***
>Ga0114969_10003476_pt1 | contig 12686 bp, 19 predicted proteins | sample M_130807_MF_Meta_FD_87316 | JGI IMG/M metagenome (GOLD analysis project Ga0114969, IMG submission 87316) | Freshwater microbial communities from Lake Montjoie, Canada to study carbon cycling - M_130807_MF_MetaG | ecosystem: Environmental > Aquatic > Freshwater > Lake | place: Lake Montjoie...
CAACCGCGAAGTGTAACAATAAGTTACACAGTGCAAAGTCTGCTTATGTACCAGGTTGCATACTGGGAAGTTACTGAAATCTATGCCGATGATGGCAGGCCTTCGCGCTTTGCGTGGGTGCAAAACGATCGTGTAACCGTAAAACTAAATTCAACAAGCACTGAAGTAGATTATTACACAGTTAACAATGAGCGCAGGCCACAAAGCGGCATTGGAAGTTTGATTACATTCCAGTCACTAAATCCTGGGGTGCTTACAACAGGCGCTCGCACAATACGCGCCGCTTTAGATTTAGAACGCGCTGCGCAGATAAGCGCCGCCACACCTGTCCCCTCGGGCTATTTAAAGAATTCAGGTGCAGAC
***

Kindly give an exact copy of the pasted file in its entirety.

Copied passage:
>Ga0114969_10003476_pt1 | contig 12686 bp, 19 predicted proteins | sample M_130807_MF_Meta_FD_87316 | JGI IMG/M metagenome (GOLD analysis project Ga0114969, IMG submission 87316) | Freshwater microbial communities from Lake Montjoie, Canada to study carbon cycling - M_130807_MF_MetaG | ecosystem: Environmental > Aquatic > Freshwater > Lake | place: Lake Montjoie...
CAACCGCGAAGTGTAACAATAAGTTACACAGTGCAAAGTCTGCTTATGTACCAGGTTGCATACTGGGAAGTTACTGAAATCTATGCCGATGATGGCAGGCCTTCGCGCTTTGCGTGGGTGCAAAACGATCGTGTAACCGTAAAACTAAATTCAACAAGCACTGAAGTAGATTATTACACAGTTAACAATGAGCGCAGGCCACAAAGCGGCATTGGAAGTTTGATTACATTCCAGTCACTAAATCCTGGGGTGCTTACAACAGGCGCTCGCACAATACGCGCCGCTTTAGATTTAGAACGCGCTGCGCAGATAAGCGCCGCCACACCTGTCCCCTCGGGCTATTTAAAGAATTCAGGTGCAGAC